Leeds was developed as a simple market town in the Middle Ages as part of the local agricultural economy. Before the Industrial Revolution, it became a coordination centre for the manufacture of woollen cloth, however afterwards, it was wholly transformed into a major city of industry which was commonly known as ‘the city that made everything’. Since the late 19th century, the Leeds borders have expanded to envelop neighbouring towns. Now, with a growing population of over 780,000, Leeds continues to make a positive contribution to the British economy through industry, education and innovation.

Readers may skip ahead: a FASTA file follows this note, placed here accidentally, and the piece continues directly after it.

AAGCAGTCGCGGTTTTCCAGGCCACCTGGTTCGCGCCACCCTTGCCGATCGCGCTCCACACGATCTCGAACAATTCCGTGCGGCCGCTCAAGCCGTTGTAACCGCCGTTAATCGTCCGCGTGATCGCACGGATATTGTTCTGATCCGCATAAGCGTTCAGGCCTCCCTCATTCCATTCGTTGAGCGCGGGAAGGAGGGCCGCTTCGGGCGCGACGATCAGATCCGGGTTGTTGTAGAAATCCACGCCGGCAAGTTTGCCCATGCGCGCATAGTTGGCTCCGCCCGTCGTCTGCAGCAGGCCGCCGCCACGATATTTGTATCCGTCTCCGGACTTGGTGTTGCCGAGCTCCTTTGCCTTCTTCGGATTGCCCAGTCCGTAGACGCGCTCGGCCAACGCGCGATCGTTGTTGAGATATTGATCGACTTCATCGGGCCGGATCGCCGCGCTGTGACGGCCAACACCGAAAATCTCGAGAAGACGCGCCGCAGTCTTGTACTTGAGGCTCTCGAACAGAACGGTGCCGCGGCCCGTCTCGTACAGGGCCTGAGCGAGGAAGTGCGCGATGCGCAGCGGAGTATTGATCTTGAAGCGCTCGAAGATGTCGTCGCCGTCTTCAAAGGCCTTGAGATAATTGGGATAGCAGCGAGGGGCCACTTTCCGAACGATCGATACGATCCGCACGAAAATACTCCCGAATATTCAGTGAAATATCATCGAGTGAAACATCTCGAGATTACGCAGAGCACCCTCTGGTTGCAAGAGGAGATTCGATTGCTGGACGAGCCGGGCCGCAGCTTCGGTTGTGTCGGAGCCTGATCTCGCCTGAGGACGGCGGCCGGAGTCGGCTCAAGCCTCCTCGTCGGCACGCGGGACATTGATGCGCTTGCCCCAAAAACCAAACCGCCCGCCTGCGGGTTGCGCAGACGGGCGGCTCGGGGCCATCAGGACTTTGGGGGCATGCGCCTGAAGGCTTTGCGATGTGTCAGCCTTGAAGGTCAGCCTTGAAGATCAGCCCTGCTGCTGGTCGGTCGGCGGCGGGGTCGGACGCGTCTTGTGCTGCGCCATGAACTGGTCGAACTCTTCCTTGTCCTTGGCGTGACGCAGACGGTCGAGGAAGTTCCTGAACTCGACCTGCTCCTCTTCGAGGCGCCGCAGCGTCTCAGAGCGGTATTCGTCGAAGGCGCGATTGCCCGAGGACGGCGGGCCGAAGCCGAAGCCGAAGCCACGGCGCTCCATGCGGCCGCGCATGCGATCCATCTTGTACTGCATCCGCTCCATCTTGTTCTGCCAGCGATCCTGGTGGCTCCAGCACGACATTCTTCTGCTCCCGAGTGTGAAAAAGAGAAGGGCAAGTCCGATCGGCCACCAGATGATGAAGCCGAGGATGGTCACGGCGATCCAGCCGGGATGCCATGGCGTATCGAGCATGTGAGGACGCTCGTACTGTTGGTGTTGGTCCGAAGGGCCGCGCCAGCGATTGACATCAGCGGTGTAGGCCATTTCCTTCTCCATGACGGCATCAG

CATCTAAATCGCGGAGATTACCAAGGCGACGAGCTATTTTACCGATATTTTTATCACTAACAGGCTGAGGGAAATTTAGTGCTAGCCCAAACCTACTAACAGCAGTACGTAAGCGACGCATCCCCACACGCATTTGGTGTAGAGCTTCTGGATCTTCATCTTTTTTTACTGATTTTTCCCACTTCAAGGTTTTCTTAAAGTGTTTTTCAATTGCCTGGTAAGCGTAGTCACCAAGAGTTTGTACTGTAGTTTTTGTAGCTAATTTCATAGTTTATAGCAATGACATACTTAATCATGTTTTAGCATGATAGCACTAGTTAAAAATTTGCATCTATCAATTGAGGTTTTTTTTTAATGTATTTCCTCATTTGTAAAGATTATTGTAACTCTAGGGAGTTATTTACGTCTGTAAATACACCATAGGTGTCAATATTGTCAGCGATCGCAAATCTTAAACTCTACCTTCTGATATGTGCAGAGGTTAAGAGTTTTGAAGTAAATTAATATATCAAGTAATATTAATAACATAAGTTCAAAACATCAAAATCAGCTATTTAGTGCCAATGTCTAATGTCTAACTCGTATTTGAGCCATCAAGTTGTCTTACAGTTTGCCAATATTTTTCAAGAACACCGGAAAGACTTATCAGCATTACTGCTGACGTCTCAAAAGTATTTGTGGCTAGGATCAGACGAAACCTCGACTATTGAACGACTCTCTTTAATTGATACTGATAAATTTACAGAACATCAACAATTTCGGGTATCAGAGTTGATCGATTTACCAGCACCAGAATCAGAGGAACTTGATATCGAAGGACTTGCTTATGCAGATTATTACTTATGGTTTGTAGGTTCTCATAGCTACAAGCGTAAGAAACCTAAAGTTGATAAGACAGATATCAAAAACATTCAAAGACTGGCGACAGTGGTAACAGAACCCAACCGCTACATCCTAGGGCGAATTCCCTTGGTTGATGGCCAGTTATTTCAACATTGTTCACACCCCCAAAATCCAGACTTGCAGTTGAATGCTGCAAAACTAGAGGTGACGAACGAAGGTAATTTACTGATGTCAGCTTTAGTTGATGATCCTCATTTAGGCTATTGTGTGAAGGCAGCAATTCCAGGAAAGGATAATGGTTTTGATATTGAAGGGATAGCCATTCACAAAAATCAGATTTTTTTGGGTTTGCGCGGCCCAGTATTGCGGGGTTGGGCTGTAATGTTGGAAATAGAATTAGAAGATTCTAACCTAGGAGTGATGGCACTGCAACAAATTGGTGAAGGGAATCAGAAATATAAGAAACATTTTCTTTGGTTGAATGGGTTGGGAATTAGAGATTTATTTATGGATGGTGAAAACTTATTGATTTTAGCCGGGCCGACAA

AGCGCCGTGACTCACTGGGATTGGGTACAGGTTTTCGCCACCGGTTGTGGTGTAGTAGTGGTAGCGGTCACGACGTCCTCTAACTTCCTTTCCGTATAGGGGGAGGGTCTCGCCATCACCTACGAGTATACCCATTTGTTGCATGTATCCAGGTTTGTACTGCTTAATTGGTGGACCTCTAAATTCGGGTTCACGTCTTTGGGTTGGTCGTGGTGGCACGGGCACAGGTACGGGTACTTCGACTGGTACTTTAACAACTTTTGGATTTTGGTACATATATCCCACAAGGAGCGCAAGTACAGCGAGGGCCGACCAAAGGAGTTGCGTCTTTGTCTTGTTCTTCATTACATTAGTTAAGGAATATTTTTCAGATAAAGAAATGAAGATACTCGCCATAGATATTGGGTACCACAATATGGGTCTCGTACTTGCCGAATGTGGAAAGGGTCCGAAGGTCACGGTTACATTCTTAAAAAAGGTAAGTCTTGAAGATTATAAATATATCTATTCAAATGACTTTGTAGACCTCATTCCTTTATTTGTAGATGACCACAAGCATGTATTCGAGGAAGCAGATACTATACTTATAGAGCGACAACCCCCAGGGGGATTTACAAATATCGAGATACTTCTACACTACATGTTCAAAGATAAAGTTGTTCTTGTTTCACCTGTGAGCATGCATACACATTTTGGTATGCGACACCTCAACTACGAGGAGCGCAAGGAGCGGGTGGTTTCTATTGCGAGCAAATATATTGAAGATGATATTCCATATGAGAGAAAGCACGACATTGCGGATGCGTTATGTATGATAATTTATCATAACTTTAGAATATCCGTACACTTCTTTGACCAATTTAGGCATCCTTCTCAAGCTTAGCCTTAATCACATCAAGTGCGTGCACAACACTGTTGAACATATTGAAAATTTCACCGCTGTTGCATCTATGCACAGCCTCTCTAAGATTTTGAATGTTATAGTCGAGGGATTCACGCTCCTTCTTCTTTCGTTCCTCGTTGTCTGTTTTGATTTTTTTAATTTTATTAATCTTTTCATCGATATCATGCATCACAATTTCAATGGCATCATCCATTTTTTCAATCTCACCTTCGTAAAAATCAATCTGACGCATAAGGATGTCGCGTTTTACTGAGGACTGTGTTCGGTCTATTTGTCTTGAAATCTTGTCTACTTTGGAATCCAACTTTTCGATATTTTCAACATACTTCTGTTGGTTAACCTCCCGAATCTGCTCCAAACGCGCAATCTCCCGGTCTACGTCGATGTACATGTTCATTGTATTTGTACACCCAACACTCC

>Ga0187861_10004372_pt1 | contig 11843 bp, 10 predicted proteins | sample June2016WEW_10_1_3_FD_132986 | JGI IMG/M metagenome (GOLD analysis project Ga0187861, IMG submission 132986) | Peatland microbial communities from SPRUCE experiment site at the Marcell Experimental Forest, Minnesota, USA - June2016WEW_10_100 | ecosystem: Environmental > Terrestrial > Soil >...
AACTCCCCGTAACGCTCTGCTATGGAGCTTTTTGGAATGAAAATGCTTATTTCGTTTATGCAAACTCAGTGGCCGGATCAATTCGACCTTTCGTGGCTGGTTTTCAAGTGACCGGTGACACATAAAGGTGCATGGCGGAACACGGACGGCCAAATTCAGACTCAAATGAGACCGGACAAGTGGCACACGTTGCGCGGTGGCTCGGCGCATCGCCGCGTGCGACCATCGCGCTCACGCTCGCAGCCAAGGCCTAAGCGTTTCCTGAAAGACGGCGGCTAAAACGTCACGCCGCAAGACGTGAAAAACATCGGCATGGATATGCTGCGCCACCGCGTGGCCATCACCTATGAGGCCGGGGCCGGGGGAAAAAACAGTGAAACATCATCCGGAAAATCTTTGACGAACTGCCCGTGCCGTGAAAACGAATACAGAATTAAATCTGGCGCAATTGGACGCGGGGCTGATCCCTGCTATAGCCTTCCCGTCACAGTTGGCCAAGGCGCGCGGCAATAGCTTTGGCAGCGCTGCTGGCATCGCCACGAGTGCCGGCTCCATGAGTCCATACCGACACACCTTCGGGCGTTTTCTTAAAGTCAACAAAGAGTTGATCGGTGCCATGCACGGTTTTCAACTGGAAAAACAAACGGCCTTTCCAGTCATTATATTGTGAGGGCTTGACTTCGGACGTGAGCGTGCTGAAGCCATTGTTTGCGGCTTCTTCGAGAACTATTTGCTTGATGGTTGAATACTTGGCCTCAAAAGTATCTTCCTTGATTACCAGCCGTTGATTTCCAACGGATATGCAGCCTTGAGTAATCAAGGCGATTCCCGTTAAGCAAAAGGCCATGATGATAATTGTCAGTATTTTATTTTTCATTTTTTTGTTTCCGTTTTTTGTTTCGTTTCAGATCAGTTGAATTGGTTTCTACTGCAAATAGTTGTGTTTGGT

Leeds is highly regarded as a forward-thinking city, and with the introduction of the country’s first urban motorway and the first ever commercial railway, in addition to ground-breaking scientific developments in DNA structure in the 20th century, it’s no secret as to why. Other notable focal points associated with the city include housing the country’s most northerly commercial vineyard and the UK’s last gas lit cinema. Leeds continue to grow and develop for economic and environmental prosperity thanks to its 3.5 million square feet of retail floor space and its proud ranking of sixth place in the list of Britain’s ‘greenest’ cities based on environmental performance and quality of life.